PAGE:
You may be new to the sport and not familiar with the different disciplines, here is a brief overview:
Barrel Racing (Barrels): An exciting race the clock in which the exhibitor follows a course consisting of three barrels in a triangular “cloverleaf” pattern.
Competitive Trail Rides: Are long distance races of 15 to 40 miles in length which take place in one day.
Cross Country: Is usually part of the three day event in which the horse and rider must trot, gallop and jump a variety of obstacles in a timed event. Horses are carefully monitored in this event by veterinarians for fitness to continue.
Cowboy Mounted Shooting: Is a relatively new sport which consists of riders using a special .45 caliber pistol to hit a series targets in a timed event.
Cutting: Pits an American Quarter Horse against a cow in a battle of wills. Horse and rider must move quietly into a herd of cattle, cut one cow from the herd, drive it to the center of the arena and “hold” it away from the herd.
Dressage: Is defined by the International Equestrian Federation as “the highest expression of horse training.”
* Combined Driving Event (CDE) - carriage driving competition based on 3-day-eventing with a dressage test, marathon section with obstacles ("hazards"), and a cones course, which involves quickly navigating a course of traffic cone pairs without hitting a cone. Typically held over a 2 or 3 day period.
* Horse Driving Trial (HDT) - a simplified Combined Driving Event, taking place on one or two days instead of a CDEs usual two or three days. The marathon sections are typically shorter and there are fewer hazards than at a CDE.
* Arena Driving Trial (ADT) - a daylong, three-phase event including the dressage phase, the hazards phase and the cones phase, which are held in the same arena. There is no marathon section.
* Continuous Drive-a one-day driving event where the driver completes 3-5 different competitive activities with a short rest in between. The event organizers can choose from several competitive activities such as dressage, cones, marathon, reinsmanship, etc.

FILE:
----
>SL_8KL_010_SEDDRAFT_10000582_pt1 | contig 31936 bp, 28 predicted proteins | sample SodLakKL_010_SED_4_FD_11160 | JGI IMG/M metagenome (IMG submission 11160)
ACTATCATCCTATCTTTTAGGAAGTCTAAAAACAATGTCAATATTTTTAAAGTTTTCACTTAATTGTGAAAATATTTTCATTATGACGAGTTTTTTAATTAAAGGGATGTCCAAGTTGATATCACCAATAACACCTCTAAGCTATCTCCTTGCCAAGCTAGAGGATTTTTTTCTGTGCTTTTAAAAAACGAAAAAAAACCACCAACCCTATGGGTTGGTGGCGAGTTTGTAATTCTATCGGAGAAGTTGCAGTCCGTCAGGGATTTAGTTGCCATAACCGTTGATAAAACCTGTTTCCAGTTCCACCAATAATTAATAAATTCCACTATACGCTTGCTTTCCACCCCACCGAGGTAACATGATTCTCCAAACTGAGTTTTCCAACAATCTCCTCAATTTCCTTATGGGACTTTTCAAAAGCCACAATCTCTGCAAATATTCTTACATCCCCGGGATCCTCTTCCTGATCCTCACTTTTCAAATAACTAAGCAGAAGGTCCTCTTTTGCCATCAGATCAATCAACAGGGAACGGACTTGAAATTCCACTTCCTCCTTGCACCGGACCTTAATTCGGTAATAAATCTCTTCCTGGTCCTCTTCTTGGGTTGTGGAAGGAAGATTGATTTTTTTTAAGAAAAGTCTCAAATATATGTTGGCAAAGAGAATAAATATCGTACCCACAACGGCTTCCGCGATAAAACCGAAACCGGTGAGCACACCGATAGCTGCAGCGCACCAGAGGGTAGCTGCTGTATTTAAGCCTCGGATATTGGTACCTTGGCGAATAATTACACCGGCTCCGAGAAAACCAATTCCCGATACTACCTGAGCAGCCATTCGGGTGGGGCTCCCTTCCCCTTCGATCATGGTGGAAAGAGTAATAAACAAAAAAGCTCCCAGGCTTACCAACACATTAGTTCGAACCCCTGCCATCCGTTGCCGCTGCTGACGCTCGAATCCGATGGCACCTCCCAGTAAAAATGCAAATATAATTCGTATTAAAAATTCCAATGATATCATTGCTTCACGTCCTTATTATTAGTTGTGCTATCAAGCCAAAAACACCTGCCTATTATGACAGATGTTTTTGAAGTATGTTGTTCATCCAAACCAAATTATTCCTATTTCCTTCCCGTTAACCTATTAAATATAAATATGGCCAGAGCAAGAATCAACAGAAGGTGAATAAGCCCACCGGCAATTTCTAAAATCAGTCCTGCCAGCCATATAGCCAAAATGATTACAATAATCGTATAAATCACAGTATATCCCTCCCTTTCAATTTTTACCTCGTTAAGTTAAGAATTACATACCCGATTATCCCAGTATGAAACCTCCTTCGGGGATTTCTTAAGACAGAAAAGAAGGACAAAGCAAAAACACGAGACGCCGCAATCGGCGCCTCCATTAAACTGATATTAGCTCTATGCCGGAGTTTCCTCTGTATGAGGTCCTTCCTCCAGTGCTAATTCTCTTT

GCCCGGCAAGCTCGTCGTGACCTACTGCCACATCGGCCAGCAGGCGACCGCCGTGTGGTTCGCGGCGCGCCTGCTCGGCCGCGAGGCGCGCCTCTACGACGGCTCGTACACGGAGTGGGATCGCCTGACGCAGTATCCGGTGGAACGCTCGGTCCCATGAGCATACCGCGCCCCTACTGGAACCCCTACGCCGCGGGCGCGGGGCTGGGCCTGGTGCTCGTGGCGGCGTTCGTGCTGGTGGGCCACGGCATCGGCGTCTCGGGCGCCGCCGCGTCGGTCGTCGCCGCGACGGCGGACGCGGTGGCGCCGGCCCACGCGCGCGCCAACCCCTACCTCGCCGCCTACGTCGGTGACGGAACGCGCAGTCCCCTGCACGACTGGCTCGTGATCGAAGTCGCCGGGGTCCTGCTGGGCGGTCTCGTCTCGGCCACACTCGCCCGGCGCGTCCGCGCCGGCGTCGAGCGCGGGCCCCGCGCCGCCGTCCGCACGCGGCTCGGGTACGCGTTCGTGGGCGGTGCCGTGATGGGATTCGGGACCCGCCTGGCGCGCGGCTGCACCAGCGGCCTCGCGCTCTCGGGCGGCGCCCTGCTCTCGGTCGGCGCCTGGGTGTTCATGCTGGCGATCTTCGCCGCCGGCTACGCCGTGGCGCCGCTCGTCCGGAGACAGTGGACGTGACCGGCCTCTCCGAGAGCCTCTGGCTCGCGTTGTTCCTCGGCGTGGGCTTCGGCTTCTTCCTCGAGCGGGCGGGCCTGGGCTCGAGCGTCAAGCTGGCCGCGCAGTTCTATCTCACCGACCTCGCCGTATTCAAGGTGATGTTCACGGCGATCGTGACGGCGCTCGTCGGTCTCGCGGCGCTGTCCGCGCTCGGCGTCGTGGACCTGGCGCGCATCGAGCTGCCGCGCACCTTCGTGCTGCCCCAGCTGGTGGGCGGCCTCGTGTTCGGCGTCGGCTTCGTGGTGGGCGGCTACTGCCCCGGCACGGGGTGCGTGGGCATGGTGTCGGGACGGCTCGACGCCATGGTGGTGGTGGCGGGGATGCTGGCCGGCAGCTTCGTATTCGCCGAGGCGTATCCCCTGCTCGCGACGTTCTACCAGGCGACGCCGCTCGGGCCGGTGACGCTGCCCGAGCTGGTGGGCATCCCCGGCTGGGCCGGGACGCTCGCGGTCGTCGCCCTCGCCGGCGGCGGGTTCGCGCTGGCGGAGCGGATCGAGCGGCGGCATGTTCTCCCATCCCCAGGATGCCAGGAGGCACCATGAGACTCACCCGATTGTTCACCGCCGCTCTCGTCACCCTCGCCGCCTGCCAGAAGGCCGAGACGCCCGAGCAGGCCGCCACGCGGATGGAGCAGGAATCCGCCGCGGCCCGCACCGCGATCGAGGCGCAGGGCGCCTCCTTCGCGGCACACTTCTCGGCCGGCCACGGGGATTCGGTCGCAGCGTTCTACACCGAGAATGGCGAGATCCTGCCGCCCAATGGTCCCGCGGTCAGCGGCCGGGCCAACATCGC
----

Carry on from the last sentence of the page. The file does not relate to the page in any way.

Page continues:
Endurance Riding: A controlled long distance race of 50 to 100 miles while stopping periodically for a veterinarian check.
Eventing: An event comprised of dressage, show jumping and cross-country. Most eventing is done over a three day period, one day for each event.
Harness Racing: A form of horse racing in which the horses must maintain a specific gait through the entire course. They usually pull a two wheeled cart called a sulky.
Horse Racing: A popular sport with a long history. Most flat track races vary in length from a quarter of a mile to distances over a mile.
Ranch Horse: The ranch horse competitions are designed for western stock quarter type breeds, whether ridden on the ranch, on the trail or in the show pen.
Reining: Reining is a judged event designed to show the athletic ability of the western type stock horse in a show arena. The horse is required to perform a number of spins, stops, rollbacks, lead changes and circles at the lope.
Roping: A class that tests a horse’s ability to follow a calf or steer at great speed, giving the rider the best opportunity to catch the calf or steer.
Show Jumping: (Also known as stadium jumping) is a course of obstacles by which each horse and rider must negotiate cleanly in an allotted amount of time.
Steeplechase: A form of racing which gets its name from early races in which orientation of the course was marked by church steeples.
Team Penning: A timed event in which a team of three riders must select three specifically numbered head of cattle from a herd and pen them at the other end of the arena within 90 seconds.
Western Pleasure: Contestants compete simultaneously, traveling the perimeter of the arena, and at the discretion of the judge, is asked to walk, jog, lope and reverse the direction of the horse.